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The Red Streak 

Hoopa's record-breaking runner

click to enlarge Bob Talmadge outrunning college athletes in Redding in 1965, just after graduating high school.

Courtesy of Buck Crosby

Bob Talmadge outrunning college athletes in Redding in 1965, just after graduating high school.

Born in Eureka in 1946, Bob Talmadge moved to Willow Creek with his family at the age of 3. He moved through the local school system as a regular kid and a gifted student. Judy Skidmore, a classmate, wrote, "even as a child he had a commanding presence. He could transform from a serious thoughtful near adult to a teasing boyish rogue with a heartbeat."

An excellent wide receiver in football, it was apparent that he was exceptionally fast. Joe Beeson, the football coach and athletic director at Hoopa High School, asked his friend Buck Crosby to come over to Hoopa from the coast and coach the track team. Crosby wanted to coach Talmadge, so he took the job.

Hoopa High School, known for hard-knocking athletes, never had a great track and field facility. However, Talmadge had two assets most high school athletes in the sticks do not have. He had an inspirational coach and he was amazingly fast. In an interview, Crosby said that the first time he saw Talmadge run he was like a "colt," fast but awkward. But when he stretched out, the lanky redheaded kid was awe inspiring. When I was 8 years old, my dad took me to the HDN County Championships just to watch the "Red Streak" run.

click to enlarge Talmadge training in the sands of Clam Beach. - COURTESY OF BUCK CROSBY
  • Courtesy of Buck Crosby
  • Talmadge training in the sands of Clam Beach.
Crosby hardly ever missed a weekend of commuting his athletes to the coast and they trained in intervals on the soft sand at Clam Beach and Lanphere Dunes. At first, Talmadge couldn't run a straight line, but Buck taught him technique and high knee movement. Crosby went on to become an expert coach at all levels after the Talmadge years but the two remained great friends, the hallmark of a successful coach-athlete relationship.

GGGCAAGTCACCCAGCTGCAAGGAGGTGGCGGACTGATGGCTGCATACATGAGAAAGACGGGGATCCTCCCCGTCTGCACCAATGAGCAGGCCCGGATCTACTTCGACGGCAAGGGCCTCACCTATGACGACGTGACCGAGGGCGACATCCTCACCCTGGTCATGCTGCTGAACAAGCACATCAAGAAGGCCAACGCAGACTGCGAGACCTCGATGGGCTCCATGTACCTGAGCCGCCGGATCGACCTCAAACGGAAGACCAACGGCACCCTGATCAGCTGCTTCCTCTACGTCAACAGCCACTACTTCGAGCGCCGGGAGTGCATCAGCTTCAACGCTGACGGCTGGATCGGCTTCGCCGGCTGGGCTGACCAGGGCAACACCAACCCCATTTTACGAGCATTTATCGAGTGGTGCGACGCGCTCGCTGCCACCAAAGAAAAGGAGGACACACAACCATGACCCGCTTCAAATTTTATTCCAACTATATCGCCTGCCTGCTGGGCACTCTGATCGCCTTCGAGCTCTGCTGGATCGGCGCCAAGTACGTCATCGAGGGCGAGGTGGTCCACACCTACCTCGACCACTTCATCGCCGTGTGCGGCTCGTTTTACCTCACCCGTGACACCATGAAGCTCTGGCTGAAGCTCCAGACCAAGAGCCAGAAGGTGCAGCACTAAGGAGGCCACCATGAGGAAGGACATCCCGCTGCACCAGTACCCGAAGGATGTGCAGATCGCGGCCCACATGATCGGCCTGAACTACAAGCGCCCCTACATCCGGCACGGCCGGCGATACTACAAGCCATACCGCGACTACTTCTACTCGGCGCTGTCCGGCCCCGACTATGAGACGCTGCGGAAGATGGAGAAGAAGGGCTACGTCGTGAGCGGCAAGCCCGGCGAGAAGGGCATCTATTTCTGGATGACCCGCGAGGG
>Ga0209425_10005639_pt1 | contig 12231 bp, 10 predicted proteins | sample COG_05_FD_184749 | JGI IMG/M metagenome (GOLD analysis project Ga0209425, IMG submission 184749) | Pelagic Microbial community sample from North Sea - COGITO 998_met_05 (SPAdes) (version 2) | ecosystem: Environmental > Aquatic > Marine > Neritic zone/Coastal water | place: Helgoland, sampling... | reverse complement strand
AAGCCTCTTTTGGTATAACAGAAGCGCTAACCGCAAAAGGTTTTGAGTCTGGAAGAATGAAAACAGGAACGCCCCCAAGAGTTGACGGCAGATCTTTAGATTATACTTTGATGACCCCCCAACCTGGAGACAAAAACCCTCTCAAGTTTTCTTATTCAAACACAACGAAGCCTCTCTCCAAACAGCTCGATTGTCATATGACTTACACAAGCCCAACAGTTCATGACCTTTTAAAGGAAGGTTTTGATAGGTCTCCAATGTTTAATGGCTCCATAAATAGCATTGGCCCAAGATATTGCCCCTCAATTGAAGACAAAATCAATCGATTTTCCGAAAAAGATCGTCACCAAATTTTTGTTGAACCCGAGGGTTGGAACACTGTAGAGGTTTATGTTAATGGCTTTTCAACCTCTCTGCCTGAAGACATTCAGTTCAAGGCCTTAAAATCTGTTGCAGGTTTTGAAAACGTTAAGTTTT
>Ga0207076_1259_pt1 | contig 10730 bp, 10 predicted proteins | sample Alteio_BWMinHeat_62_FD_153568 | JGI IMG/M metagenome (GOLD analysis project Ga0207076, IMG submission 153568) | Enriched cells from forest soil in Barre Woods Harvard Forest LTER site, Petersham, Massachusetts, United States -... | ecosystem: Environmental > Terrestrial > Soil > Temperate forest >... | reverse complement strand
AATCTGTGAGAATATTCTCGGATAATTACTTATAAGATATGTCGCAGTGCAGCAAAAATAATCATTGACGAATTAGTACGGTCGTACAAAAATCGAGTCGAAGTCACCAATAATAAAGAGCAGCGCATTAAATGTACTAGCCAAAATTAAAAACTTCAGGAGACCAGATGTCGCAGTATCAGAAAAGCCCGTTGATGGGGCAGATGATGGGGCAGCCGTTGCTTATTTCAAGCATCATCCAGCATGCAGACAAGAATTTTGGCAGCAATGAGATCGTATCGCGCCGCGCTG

On a cool evening at Humboldt State University in 1964, his junior year in high school, Talmadge was entered to run in the county championships in the 440-yard dash against John Burman, a local standout at Eureka High School who later became an HSU football hero. The matchup was the talk of local sports news and highly anticipated. Burman was extremely fast.

The two ran close until Talmadge pulled away late with his huge stride. It was the first time in league history anyone had broken 50 seconds in the 440-yard dash. They both did. By the time Talmadge finished his junior year in high school, he had run the 220-yard dash in 21.9 seconds and the 440-yard dash in 48.9 seconds, a county record. Since then, the distance has changed slightly to meters, the tracks are faster and spikes are lighter, but he is still at or near the top of the league's all-time historical bests. He had also nabbed a berth in the California State Meet and beat Burman, his two goals.

Things were tough in 1964-1965, the year of the flood. Talmadge caught mononucleosis and was unable to run his senior year, but Crosby took him to an AAU meet in the early summer in Redding. His unofficial 440-yard time was so fast that it reinforced to the San Jose State University track coaches that the kid from a remote corner of Northern California was the real deal. SJSU had become known worldwide as "Speed City," as many of the best sprinters in the world were attending school and training there. Talmadge was offered a track and field scholarship.

On campus were future Olympians Tommy Smith and John Carlos, and Lee Evans, the first person to run under 44 seconds in the 440 yards, along with many more elite runners. Talmadge became good friends and training partner with Smith, who was the fastest 220 runner at the time, and Talmadge himself had run 20.5 in the 220 in a time when no one in the world had ever broken 20 seconds.